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Archive for the ‘al Qaeda’ Category

Clinton Suggests Link to al Qaeda Offshoot in Deadly Libya Attack :

In Africa, al Qaeda, Libya, Madame Secretary Hillary Clinton on September 27, 2012 at 12:26 am

Secretary of State Hillary Rodham Clinton on Wednesday suggested there was a link between the Qaeda franchise in North Africa and the attack at the American diplomatic mission in Benghazi, Libya, that killed the American ambassador and three others. She was the highest-ranking Obama administration official to publicly make the connection, and her comments intensified what is becoming a fiercely partisan fight over whether the attack could have been prevented.

Secretary of State Hillary Rodham Clinton meeting with President Mohamed Magariaf of Libya.

Mrs. Clinton did not offer any new evidence of a Qaeda link, and officials later said the question would be officially settled only after the F.B.I. completed a criminal inquiry, which could take months. But they said they had not ruled out the involvement of Al Qaeda in the Islamic Maghreb — an affiliate of the international terrorist group with origins in Algeria — in an attack the administration initially described as a spontaneous protest turned violent.

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Mrs. Clinton made her remarks at a special United Nations meeting on the political and security crisis in the parts of North Africa known as the Maghreb and the Sahel, particularly in northern Mali, which has been overrun by Islamic extremists since a military coup helped lead to the division of that country this year.

Al Qaeda in the Islamic Maghreb has long operated in the region, she said, and was now exploiting a haven in Mali to export extremism and terrorist violence to neighbors like Libya.

“Now with a larger safe haven and increased freedom to maneuver, terrorists are seeking to extend their reach and their networks in multiple directions,” Mrs. Clinton told leaders assembled at the meeting, including President François Hollande of France and the United Nations secretary general, Ban Ki-moon. “And they are working with other violent extremists to undermine the democratic transitions under way in North Africa, as we tragically saw in Benghazi.”

Mr. Ban called the meeting to lay the groundwork for a possible international military intervention — to be led by African troops — to help the new military government in Mali re-establish control over a part of the country that Mr. Hollande noted was the size of France and is now under the grip of Islamist extremists imposing their vision of law and order.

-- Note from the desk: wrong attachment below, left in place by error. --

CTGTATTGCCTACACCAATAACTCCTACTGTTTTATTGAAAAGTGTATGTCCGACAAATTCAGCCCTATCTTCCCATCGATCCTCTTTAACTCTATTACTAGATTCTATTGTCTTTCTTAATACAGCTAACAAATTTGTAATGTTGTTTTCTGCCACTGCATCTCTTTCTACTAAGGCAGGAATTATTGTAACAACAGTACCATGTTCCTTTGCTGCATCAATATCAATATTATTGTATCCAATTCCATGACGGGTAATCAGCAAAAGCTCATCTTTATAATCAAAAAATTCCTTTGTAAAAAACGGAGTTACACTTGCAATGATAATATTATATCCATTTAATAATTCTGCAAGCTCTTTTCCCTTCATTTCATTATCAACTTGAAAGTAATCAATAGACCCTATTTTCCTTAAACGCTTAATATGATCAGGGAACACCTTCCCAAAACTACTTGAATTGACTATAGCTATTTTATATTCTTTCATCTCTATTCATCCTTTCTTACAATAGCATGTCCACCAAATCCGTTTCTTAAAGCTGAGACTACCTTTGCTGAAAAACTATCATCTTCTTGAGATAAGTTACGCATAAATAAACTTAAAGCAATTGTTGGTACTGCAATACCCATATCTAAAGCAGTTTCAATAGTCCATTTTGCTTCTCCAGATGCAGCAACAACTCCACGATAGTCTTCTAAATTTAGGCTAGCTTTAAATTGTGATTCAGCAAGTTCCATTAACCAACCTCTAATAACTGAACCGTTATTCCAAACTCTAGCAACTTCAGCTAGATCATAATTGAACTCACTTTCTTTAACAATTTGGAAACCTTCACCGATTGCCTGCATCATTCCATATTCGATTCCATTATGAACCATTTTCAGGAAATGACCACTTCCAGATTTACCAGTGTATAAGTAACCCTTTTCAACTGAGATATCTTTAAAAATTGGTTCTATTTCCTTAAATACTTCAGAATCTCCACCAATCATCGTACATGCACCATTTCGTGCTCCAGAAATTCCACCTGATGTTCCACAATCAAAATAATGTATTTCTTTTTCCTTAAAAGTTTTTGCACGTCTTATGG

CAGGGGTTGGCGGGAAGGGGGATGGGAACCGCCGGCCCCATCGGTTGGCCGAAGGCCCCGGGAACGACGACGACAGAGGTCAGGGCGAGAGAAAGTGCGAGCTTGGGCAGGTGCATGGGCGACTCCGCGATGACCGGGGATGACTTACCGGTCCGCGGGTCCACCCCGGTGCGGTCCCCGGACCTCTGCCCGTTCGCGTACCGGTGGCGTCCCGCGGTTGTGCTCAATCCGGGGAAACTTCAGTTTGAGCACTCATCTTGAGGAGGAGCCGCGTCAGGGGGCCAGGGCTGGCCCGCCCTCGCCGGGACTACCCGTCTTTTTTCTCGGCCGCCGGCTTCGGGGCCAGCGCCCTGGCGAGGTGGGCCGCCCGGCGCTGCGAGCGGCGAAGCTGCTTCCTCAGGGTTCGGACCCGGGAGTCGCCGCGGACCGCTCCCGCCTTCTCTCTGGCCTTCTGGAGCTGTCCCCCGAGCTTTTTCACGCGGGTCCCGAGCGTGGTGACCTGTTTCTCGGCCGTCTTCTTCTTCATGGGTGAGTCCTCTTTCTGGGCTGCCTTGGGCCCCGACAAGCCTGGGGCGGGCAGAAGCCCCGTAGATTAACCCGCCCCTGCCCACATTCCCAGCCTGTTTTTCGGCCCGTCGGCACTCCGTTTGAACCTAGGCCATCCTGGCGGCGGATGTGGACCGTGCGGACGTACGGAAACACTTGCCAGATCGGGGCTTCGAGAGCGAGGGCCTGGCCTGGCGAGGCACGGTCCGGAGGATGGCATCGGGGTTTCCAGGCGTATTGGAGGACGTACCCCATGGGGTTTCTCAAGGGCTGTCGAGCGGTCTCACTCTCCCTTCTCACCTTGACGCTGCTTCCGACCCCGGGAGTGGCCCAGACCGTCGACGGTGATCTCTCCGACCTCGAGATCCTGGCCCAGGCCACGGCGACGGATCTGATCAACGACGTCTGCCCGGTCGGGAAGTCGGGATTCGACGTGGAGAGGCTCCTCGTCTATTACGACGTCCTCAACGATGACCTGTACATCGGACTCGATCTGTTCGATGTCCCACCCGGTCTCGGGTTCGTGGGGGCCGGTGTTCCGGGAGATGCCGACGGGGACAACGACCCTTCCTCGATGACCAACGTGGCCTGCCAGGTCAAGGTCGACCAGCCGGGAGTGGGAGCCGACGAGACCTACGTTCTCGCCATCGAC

“We cannot stand by and allow terrorists to take over an entire territory,” Mr. Hollande said.

Top militia leaders in Benghazi have dismissed the possibility that Al Qaeda in the Islamic Maghreb played a role in the attacks or had a foothold in eastern Libya. Benghazi residents have said they believe the brigade that conducted the attack could not have managed the assault on its own, because it included more than 100 heavily armed fighters.

Mrs. Clinton’s connection of the turmoil in the Sahel with the violence in Benghazi, which killed Ambassador J. Christopher Stevens, echoed remarks made last week by Matthew G. Olsen, the director of the National Counterterrorism Center. He said that intelligence analysts were investigating ties between local Libyan militias and Al Qaeda in the Islamic Maghreb, but had not yet come to any conclusions.

A senior administration official said that Mrs. Clinton intended to underscore the rising threat that the Qaeda affiliate and other extremist organizations pose to the emerging democratic governments in countries like Tunisia and Libya, adding that the group clearly intended to make contact with extremists in Benghazi and elsewhere. The final determination of the group’s role, the official said, would await the investigation by the F.B.I.

Mrs. Clinton has also ordered a review of diplomatic security that is being led by Thomas R. Pickering, a veteran diplomat and former undersecretary of state.

It was not clear whether Mrs. Clinton’s remarks foreshadowed any possible retaliation against those who carried out the attack, whether they operated in sympathy with, or on orders from, Al Qaeda leaders. But she reiterated the administration’s vow to bring those responsible to justice, telling the conference that American intelligence and law-enforcement agencies were working not only with Libya but with other nations in the region to investigate the attack.